The 18 Biggest Lessons I learned as a Freelance Writer


Life is amazing. There’re a lot of skills that we learn in schools, through books, or even YouTube. But, some aspects of life can be learned only through experience. That’s the reason every person is special in their own way.

Same is the case with our profession. You may know a lot of things before starting your content writing career, but there are a lot of things that you learn only through experience.

Here are some of my experiences related to freelancing and content writing that I’ve learned the hard way. And I think it’s always better to learn from other people rather than starting from scratch.

So, no matter whether you’re a newbie planning to start your content writing career, or a pro who’s working in the industry from quite some time, this article is going to be a lot helpful for you. So, without waiting any further, let’s get going.

1. Your Personal Brand is essential to your success today

I can’t emphasize enough this topic. Having a personal brand is important for your success as a content writer. There are countless benefits of having a personal brand, let me tell you a few:

  • The renowned business will start approaching you for your services.
  • You’ll develop authority in the industry.
  • People will trust you more.
  • You’ll be perceived as an expert in your industry.
  • And a lot more.

I can’t tell you how beneficial it is to have a personal brand in just one section, so I have written a complete article just for you. Click here to visit the article on personal branding for freelancers on LinkedIn.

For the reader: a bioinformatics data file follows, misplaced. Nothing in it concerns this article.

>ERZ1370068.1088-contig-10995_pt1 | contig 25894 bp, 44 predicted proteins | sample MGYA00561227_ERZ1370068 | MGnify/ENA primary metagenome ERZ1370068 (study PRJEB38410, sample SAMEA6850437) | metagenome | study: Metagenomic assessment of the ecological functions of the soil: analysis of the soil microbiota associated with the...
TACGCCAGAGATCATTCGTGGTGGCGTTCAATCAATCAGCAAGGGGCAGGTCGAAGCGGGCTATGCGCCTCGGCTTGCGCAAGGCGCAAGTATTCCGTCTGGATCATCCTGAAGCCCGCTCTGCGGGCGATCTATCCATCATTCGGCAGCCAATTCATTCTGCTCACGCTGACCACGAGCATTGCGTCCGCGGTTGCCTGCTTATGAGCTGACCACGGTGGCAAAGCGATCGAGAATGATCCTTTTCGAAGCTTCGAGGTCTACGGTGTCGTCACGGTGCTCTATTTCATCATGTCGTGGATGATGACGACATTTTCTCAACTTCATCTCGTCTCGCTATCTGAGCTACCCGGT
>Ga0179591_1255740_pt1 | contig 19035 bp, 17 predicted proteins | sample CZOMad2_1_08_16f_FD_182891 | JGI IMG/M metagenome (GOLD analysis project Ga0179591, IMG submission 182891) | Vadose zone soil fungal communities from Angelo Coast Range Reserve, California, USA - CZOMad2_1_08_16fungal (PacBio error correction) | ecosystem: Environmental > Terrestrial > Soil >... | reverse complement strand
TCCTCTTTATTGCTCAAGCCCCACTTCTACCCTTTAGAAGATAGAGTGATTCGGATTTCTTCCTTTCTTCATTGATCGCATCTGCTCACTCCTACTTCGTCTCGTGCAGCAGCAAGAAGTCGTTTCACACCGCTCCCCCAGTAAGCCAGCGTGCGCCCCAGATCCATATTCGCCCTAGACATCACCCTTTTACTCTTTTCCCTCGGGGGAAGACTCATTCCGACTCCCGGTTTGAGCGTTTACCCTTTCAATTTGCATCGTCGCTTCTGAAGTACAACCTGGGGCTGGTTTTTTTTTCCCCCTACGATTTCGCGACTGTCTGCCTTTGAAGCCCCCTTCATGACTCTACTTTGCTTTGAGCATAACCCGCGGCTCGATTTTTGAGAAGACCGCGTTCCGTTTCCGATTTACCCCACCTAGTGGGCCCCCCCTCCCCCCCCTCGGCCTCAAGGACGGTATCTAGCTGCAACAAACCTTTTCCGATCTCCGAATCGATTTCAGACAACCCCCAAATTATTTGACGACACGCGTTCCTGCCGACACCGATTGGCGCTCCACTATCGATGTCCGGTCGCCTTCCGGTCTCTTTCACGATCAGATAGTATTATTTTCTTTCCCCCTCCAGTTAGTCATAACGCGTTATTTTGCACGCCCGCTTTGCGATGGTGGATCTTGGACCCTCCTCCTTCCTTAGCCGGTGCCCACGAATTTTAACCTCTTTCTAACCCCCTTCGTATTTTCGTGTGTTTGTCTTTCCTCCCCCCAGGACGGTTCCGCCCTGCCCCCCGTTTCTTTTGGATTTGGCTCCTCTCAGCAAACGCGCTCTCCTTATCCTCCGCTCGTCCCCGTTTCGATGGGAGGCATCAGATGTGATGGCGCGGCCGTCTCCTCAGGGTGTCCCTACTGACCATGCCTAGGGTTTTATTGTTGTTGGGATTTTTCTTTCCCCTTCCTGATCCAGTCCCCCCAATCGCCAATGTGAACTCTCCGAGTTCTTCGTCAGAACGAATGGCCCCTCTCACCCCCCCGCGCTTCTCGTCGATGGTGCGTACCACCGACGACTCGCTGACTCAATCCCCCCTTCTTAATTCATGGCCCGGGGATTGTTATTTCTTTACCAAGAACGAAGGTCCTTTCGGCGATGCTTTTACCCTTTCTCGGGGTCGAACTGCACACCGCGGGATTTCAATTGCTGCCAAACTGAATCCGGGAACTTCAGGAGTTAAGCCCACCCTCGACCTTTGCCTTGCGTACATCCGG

2. Retain Your Existing Clients

The secret formula of retaining your clients in B2B sales isn’t a secret anymore. To all those who think that cost is everything when it comes to b2b sales, I would beg to differ.

I have worked with clients who keep coming back to me not because my price is lower than others, but because I am:

  1. Transparent in my interactions – I keep them informed of the progress and delays if any.
  2. Responsive – Client servicing is of utmost importance to me.
  3. Genuine in my approach – I suggest options to my prospects instead of pitching my services to them. Clients are intelligent, and they are not targets to achieve. Clients are humans treat them like one.
  4. Friendly – I am professional at the same time I love to keep the interactions light. Cracking a few topical jokes or sharing some interesting insights related to their business could do the trick for you.

You can try these tips even if you are a freelancer or someone into institutional or corporate sales. They work equally well.

3. Power of Personalized Emails

What are the pros of it?

  1. 82% of marketers have reported an increase in open rates through email personalization.
  2. As compared to non-personalized emails, personalized promotional emails have 29% higher unique open rates.
  3. Targeted messages and personalized emails help you get better conversions.

Any cons?

Well, no! I don’t think so. But if you are lazy then such emails would require a certain effort.